Paris Air Show

Software by Avexus saves airlines money

 - December 13, 2006, 11:21 AM

Airplanes certainly qualify as high-value assets, and operating and maintaining a fleet of them can be a tricky exercise, especially in the airline industry, where razor-thin profit margins make it difficult to keep cash flowing in the right direction. That’s precisely why companies like Avexus were created.

Based in San Diego, the five-year-old software specialist provides a suite of applications that allows airlines and other customers to manage fleet maintenance by streamlining and consolidating processes related to work order management, inventory management, invoicing and materials procurement. Bottom line, Avexus saves airlines money.

Now, the company is launching a software suite designed to improve collaboration between airlines and outsourced maintenance networks. Called Network Manager, the solution’s capabilities include views of the current status of all airplanes within a fleet, classified by operational readiness; the consolidation of all outstanding tasks for each airplane that is currently out of service; mapping of aircraft availability against demand forecasts; an overview of maintenance capabilities at various locations; and alerts for situations that require immediate attention.

The core business model of airlines, fractional operators and others has transitioned to be more focused on outsourced maintenance, said Avexus president and CEO Richard Bergmann. Network Manager, he said, lets an airline keep close tabs on the maintenance status of its fleet, which in turn allows the operator to improve dispatch reliability. In other words, make money.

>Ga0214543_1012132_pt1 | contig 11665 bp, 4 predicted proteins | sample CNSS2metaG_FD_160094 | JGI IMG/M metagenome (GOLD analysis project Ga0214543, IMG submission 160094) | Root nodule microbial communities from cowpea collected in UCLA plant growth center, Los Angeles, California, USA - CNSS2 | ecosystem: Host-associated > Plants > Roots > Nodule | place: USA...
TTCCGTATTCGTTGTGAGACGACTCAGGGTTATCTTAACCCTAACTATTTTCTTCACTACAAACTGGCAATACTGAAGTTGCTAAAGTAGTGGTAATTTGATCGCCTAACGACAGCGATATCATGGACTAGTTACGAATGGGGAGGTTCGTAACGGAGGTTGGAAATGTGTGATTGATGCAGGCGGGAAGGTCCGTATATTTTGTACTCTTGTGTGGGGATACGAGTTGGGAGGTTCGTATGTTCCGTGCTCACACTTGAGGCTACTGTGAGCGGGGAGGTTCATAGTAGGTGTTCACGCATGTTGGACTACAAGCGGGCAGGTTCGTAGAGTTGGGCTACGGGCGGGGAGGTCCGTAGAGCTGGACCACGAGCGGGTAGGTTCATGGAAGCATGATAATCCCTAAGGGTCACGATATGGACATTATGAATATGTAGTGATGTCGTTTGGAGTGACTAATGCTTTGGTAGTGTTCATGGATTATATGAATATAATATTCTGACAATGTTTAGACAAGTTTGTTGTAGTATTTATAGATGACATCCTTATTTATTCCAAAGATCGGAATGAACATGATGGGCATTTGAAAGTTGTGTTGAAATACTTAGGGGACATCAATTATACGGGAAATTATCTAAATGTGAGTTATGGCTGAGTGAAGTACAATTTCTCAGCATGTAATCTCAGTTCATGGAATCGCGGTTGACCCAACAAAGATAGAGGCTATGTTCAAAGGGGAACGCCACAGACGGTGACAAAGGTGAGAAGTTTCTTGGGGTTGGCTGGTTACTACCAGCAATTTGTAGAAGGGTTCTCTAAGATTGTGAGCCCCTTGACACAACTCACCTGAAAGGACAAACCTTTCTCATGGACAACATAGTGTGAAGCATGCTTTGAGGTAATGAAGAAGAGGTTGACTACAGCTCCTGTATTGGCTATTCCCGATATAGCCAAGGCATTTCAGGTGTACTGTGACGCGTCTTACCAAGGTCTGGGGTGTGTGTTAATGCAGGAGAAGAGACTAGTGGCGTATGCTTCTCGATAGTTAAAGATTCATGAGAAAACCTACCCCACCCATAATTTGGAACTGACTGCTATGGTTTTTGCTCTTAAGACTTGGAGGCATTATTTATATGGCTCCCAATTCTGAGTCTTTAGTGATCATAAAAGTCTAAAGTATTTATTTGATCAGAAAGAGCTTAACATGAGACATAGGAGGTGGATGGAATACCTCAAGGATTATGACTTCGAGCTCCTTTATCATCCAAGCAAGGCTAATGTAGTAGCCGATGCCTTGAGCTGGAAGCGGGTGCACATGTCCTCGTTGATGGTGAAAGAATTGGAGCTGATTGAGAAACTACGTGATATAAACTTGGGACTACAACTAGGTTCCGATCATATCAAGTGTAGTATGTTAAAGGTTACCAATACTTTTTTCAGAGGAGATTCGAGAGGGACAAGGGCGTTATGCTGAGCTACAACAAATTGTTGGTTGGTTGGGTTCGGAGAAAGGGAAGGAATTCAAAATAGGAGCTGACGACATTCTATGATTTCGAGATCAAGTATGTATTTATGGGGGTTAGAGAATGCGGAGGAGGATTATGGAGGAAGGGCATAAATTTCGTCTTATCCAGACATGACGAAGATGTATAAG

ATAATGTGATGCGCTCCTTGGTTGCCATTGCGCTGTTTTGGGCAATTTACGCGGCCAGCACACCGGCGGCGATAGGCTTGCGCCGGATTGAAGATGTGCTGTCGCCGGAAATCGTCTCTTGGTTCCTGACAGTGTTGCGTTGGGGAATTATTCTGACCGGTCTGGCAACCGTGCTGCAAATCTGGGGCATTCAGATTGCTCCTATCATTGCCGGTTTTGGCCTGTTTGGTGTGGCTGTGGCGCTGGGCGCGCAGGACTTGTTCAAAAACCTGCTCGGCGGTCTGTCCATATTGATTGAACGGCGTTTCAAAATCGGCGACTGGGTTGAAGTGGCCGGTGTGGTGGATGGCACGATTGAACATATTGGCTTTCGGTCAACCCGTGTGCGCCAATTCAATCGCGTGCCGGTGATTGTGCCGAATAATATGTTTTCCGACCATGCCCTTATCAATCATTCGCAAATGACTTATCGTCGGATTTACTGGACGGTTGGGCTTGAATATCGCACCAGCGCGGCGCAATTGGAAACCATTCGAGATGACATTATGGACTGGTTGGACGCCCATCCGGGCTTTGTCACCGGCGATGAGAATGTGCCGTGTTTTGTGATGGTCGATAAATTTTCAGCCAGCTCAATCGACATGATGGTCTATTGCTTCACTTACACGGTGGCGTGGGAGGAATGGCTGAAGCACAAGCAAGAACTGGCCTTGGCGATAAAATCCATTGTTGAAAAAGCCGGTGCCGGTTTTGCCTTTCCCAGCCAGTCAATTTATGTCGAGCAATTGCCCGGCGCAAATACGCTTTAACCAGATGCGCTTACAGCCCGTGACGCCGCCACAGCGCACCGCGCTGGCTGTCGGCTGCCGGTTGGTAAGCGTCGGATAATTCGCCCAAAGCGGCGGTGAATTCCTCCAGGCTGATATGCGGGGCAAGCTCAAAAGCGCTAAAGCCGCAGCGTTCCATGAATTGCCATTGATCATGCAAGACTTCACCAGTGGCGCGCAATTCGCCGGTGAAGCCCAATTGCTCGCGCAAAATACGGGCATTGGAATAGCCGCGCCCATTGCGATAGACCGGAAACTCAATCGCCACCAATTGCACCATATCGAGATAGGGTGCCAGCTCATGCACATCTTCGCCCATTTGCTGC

“Network Manager tracks specific tail numbers and provides near real-time information on cycles, what maintenance is due, when maintenance can be scheduled and what other specific needs, such as service bulletins, require special attention,” Bergmann said.

Island Air, Hawaii’s biggest regional airline, plans to start using asset management tools developed by Avexus to manage a fleet of Dash 8 Q400s the company has on order with Bombardier. Complicating matters is the fact that these are not new airplanes but aircraft that have been in service with other airlines and are coming off their leases. In such a case, it is difficult to track the maintenance history of the fleet. The Avexus solution will be hosted at Island Air’s headquarters and maintenance repair facility. The airline will use the software to ensure its airplanes continue flying as much as possible.

Airlines and other operators that sign agreements with Avexus can choose to pay a one-time licensing fee for the software or they can lease it for a certain period of time, usually three to five years. Setting up the solution takes three to six months, Bergmann said, and will cost the airline $150,000 to $250,000 if they choose to license the software. Avexus will also provide an annual review to determine if the software needs to be tweaked.

Avexus has 50 customers but hopes to add more with the addition of its Network Manager solution. The company is giving demonstrations throughout the show at Stand 16K in Hall A. Representatives are on hand to talk about other Avexus offerings, including a recent agreement with Messier-Bugatti for analytics, reporting and integration services. Messier-Bugatti produces wheels and brakes and landing gear.